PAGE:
Gyms are closed, I mean it should be obvious why...

Common bathroom...what year was this 1860?

The spread of Covid 19, can be drastically reduced by regular washing (I know that might be an alien concept to you), wearing a mask and the use of alcoholic gel on your hands to clean germs (please don't tell me that you arrive with a shot glass for the gel dispenser when you go into Spar, the gel should not be drank).

Gyms are rife with the virus - lots of sweaty people using the same exercise yokes, all handling the same hand-pieces, all breathing the same air.

Gyms stink - they always have, that's the whole point of them: to work the body extra hard to lose the weight, turn fat to muscle, and sweat out the two litres of water they drink per hour of exercise. I can't help laughing at some of them though: fat middle-aged blokes well past their prime reading newspapers while they cycle on a treadmill. Fat women trying to lift weights.

Buy a fucking bike and cycle to work, dumbass.
 
Sorry- but the virus is still in the driving seat- no matter what. Even the Germans are running out of ICU beds now. Do you seriously expect the HSE being better then the Germans?
We need to be patient. Any celebrations for Christmas will lead to a huge spike in cases- and we are straight into another long lockdown In January/February.
How prophetic!
 
Communal bathrooms went out in the late 80's early 90's - it's no longer legal to let a bedsit with a communal toilet/bathroom.

Yes, you are missing something here, thicko - basic cop-on.



The whole point is that fewer staff are needed to dispense alcohol sales and that they do so in sch a way that doesn't promoter alcohol consumption. Hence the discretion in delivering a paying customer their booze in a sealed bag rather than openly carrying bottles of alcohol in public.

You say it takes you two hours to prepare and eat food?

You lie.



Gyms are rife with the virus - lots of sweaty people using the same exercise yokes, all handling the same hand-pieces, all breathing the same air.

Gyms stink - they always have, that's the whole point of them: to work the body extra hard to lose the weight, turn fat to muscle, and sweat out the two litres of water they drink per hour of exercise. I can't help laughing at some of them though: fat middle-aged blokes well past their prime reading newspapers while they cycle on a treadmill. Fat women trying to lift weights.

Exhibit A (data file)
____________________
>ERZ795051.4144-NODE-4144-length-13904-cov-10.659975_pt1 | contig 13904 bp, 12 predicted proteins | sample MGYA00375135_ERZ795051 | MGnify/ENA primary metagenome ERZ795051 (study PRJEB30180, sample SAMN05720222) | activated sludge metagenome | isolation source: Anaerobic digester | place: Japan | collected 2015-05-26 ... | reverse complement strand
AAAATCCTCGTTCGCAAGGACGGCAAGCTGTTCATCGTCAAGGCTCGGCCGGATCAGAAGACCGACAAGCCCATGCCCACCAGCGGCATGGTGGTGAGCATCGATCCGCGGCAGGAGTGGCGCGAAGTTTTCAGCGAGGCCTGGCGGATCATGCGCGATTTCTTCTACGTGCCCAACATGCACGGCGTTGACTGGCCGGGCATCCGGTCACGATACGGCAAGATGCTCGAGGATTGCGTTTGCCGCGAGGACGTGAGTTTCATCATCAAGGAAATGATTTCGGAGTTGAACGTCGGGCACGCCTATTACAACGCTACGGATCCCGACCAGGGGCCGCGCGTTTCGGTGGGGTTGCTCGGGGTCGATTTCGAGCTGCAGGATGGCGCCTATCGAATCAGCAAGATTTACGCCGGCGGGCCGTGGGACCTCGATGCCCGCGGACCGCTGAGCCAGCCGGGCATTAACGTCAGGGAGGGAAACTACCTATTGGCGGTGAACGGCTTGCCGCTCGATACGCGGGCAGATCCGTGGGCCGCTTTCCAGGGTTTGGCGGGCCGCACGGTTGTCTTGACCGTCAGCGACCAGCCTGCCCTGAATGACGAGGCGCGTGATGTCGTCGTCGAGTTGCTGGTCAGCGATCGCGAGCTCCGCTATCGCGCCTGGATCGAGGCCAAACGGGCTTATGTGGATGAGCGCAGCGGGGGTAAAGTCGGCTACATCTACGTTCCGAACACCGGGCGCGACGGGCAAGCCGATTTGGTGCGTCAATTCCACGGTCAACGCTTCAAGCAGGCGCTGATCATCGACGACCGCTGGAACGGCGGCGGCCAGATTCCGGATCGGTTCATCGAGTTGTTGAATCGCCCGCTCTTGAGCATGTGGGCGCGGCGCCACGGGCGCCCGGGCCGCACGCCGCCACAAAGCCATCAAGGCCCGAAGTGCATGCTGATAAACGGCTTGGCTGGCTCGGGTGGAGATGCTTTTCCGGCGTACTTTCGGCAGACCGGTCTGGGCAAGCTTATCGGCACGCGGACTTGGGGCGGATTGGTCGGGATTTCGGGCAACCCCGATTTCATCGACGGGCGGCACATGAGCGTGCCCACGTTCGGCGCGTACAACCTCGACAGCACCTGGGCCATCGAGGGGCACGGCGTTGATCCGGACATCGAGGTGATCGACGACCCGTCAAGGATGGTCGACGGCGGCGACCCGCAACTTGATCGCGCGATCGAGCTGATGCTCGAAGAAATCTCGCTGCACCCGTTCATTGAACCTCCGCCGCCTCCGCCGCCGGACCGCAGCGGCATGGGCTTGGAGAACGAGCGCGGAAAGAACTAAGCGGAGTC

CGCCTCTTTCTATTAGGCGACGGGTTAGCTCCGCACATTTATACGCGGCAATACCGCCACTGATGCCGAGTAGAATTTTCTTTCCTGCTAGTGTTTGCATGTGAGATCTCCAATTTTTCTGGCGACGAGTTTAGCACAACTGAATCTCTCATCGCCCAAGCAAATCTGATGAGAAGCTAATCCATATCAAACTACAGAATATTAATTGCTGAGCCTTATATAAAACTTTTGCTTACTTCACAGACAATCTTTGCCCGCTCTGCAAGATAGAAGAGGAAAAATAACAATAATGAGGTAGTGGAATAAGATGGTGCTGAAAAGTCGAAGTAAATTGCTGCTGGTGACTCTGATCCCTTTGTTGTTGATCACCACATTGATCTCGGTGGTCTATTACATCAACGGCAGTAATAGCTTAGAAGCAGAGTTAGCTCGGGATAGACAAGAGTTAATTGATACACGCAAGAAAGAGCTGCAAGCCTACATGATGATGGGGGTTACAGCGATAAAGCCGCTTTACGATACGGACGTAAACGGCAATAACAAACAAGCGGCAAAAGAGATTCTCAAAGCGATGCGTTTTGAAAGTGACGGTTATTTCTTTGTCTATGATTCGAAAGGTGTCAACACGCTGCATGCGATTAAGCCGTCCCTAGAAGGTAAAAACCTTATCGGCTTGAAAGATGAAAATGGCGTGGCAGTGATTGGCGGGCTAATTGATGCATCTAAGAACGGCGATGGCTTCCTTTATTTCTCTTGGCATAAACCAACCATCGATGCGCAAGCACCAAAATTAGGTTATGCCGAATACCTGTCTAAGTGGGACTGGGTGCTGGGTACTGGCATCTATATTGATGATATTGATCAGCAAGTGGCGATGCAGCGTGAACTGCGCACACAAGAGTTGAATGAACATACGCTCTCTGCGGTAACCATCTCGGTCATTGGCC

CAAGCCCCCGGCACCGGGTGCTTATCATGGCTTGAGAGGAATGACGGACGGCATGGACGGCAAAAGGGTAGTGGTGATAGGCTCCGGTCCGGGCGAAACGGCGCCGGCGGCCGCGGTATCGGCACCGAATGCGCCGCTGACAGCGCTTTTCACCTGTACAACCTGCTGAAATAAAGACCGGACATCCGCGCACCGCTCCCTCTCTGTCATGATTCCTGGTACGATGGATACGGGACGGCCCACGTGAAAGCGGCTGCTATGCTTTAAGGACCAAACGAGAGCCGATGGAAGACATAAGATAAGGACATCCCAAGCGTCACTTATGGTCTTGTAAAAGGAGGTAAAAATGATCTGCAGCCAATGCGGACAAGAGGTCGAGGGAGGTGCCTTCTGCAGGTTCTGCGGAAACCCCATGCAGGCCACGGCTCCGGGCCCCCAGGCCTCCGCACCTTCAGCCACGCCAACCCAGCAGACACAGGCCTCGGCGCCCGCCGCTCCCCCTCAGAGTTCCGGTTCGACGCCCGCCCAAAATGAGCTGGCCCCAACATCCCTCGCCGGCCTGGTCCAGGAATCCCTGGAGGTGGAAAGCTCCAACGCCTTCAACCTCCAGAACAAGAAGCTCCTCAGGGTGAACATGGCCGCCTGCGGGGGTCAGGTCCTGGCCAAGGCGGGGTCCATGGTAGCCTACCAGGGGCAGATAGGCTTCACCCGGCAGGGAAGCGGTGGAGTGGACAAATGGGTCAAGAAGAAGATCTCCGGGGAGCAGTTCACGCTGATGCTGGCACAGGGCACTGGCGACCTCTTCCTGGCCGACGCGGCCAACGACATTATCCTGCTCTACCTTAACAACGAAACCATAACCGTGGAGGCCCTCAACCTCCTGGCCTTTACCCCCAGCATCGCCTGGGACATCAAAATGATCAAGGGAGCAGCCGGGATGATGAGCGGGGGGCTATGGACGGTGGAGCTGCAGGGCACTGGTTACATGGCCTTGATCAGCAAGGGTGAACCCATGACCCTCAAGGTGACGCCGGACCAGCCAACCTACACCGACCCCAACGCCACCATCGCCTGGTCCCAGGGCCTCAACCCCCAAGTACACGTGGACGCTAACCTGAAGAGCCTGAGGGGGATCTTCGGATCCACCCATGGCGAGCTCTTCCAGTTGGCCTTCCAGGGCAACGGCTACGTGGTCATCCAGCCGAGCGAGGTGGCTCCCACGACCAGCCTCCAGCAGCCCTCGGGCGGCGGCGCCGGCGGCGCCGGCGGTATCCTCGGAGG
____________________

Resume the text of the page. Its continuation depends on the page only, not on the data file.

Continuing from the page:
Buy a fucking bike and cycle to work, dumbass.
Or as I say, no point fighting the phucking tide!
 

Mowl

Member
If I was to stick to this rubbish I would have to walk because I couldn't get diesel for my van in 2km restrictions

You're pretty much right on the border, yes?

Have you noticed any differences on either side regarding the virus and lock-down restrictions?
 
You're pretty much right on the border, yes?

Have you noticed any differences on either side regarding the virus and lock-down restrictions?
Since the heightened restrictions I have not ventured over the border .....I'm usually over there at least twice a week to use their shop..........their shop has to close at 8pm currently where our side is 10pm
I'm a mile from the border and there are several roads I can take to cross .....the guards are not in these roads and neither are the ruc on their side (still afraid of the ira )
All in all novid play acting has increased (pavlovs dog effect) but everyone is breaking the household visit rule ....this tells me it's all for show even the most strident novid play acters are only doing mask and gel in public
 

Mowl

Member
So is the difference regarding the euro and sterling still offering you better prices for your cash?

Unmanned borders have a tendency to see a lot of traffic during the commercial seasons. Are items priced very differently on either side or do they average out the same?
 
Milk is an awful lot cheaper in the North mowl, here a monaghan champion milk 2lt is around 2:40 euro......in the North you get 4 litres(two cans) for £2 sterling
The northern shop I rate as a better shop than the centra's spar's down here .....they absolutely stuff the place with everything they can and seem less locked in to the contract with whoever they are with than the shops on our side

Both currencies are eagerly accepted in the northern shops but if you produced a sterling note in a southern border shop they would pull a face :sneaky:

As far as I'm concerned the northern shops are cheaper ...their vat rates are different ....paying in Euro or sterling makes no difference
The only thing cheaper in southern shops now is cigarettes....tobacco....petrol or diesel
 

Mowl

Member
Smokes are cheaper in the Republic than in the north? That's mad. Up here, I'm paying €8.30 for a pack of twenty L&M Silver light cigarettes. They went up back in October by €0.20, which is a sizeable increase in Finnish terms. One and a half liters of pasteurized milk comes in at €0.80. In Finnish stores, there are gluten free products of everything standard in a supermarket: Finns seem to have issues with gluten products: it's a bit like how there are more people wearing glasses in Finland than there are in Ireland. This has to do with the light we get from the sun: it's a very stark white light when the sun is full. Like the angle we're at being so different to the angle of light you get there. Maybe this is also why gluten-free products are so abundant.

When it comes to alcohol, Finns who intend throwing a bash (wedding, anniversary, birthday, etc) will take their car over to Tallin, Estonia to do the major booze shopping there. If you buy from the regular shops rather than the duty free you can stuff the car/van with as much hooch as you like at a quarter of the prices here.